Autistic adults are "dying decades before their time", a new study into the condition has found.
According to research conducted in Sweden autistic adults were found to be dying 16 years younger, on average, than members of the general population and those who also suffered from a learning disability died more than 30 years prematurely.
Leading autism charity Autistica described the findings as a "hidden mortality crisis" which showed a "shameful" inequality between those with the disability and those without.
Following the shocking revelations from the Karolinska Institute's research, which looked at the health of 27,000 people with autism, Autistica announced it would be launching a new five-year £10 million research programme to investigate why those with the condition were dying prematurely.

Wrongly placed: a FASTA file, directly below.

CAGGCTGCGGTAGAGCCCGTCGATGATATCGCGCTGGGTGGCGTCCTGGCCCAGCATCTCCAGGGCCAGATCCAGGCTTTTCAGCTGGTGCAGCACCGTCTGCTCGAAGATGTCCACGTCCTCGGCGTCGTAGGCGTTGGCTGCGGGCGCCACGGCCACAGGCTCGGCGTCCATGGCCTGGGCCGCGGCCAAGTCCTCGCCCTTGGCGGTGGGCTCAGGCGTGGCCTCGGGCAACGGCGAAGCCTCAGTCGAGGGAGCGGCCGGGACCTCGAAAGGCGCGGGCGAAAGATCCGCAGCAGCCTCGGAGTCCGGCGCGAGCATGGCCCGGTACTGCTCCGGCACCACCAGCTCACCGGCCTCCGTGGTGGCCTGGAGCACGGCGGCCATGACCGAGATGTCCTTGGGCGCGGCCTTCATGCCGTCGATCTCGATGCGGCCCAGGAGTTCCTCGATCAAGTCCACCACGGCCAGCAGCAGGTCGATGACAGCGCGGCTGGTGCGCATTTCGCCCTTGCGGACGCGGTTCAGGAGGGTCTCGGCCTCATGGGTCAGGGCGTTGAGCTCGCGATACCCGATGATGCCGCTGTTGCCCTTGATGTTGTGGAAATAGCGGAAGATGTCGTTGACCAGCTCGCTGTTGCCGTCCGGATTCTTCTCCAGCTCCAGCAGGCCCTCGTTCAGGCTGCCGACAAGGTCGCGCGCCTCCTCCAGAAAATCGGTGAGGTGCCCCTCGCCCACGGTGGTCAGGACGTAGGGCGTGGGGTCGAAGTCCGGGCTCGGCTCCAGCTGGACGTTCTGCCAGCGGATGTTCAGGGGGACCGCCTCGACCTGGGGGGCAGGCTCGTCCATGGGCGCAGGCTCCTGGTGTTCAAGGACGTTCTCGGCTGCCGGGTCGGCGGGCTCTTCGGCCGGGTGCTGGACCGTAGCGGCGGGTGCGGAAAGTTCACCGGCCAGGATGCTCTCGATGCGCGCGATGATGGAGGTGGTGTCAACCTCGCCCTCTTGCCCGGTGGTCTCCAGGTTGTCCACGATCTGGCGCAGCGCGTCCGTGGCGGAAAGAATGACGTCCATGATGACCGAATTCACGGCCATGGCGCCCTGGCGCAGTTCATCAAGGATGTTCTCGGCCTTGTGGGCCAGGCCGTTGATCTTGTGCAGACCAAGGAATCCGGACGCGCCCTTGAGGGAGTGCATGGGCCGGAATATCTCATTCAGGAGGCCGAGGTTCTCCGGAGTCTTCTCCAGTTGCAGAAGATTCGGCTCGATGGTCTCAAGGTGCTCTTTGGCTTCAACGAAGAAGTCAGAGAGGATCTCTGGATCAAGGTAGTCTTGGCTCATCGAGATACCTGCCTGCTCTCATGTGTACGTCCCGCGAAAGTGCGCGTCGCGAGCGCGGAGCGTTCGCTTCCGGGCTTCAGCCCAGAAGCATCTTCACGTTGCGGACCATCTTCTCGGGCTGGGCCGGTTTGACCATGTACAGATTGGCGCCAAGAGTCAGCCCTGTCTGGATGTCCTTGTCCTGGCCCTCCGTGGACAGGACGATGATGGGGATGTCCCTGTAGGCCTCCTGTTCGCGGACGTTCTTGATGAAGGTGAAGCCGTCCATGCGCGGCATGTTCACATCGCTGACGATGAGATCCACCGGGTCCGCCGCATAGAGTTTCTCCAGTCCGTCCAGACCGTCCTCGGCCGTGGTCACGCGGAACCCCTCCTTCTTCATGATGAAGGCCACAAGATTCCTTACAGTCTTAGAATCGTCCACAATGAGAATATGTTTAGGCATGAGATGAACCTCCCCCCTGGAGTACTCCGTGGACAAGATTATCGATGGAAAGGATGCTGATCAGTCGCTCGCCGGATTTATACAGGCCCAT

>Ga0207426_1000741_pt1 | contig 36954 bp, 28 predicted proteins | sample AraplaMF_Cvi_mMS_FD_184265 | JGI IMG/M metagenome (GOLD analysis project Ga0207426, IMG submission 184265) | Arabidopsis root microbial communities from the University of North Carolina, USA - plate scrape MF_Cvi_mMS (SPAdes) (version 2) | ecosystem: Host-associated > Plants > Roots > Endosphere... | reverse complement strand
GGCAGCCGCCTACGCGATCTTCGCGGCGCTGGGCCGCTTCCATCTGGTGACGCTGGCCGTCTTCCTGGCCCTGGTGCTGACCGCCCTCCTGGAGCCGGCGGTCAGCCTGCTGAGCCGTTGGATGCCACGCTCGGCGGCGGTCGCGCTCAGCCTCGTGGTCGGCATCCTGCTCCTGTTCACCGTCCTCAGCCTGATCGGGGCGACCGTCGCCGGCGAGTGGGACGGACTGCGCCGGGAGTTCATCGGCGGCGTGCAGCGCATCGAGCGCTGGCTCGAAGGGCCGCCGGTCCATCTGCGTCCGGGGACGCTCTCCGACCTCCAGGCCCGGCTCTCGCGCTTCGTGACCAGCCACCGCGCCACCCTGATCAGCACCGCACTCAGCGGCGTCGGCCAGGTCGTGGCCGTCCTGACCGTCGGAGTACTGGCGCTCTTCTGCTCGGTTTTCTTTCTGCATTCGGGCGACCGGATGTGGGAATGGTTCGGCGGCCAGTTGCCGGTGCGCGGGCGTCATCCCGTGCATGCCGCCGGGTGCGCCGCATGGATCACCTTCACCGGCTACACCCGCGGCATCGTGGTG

What is autism?
Autism is classed as a lifelong developmental disability that affects how a person communicates with, and relates to, other people as well as how they make sense of the world around them.
It is estimated to affect around 1% of the population and impacts on people in different ways as it includes a spectrum of conditions.
According to national data a quarter of sufferers speak few or no words, only 15% will ever work full time, and almost 75% have at least one associated mental health condition.
What reasons does the Swedish study give for premature death?
No defining reason was given for the number of premature deaths amoung autistic adults but epilepsy and suicide did emerge as two possible leading causes.
The study which was published in the British Journal of Psychiatry indicated between 20% and 40% of autism sufferers were afflicted by epilepsy compared with 1% of the general population, however it was unclear why those with epilepsy were dying young.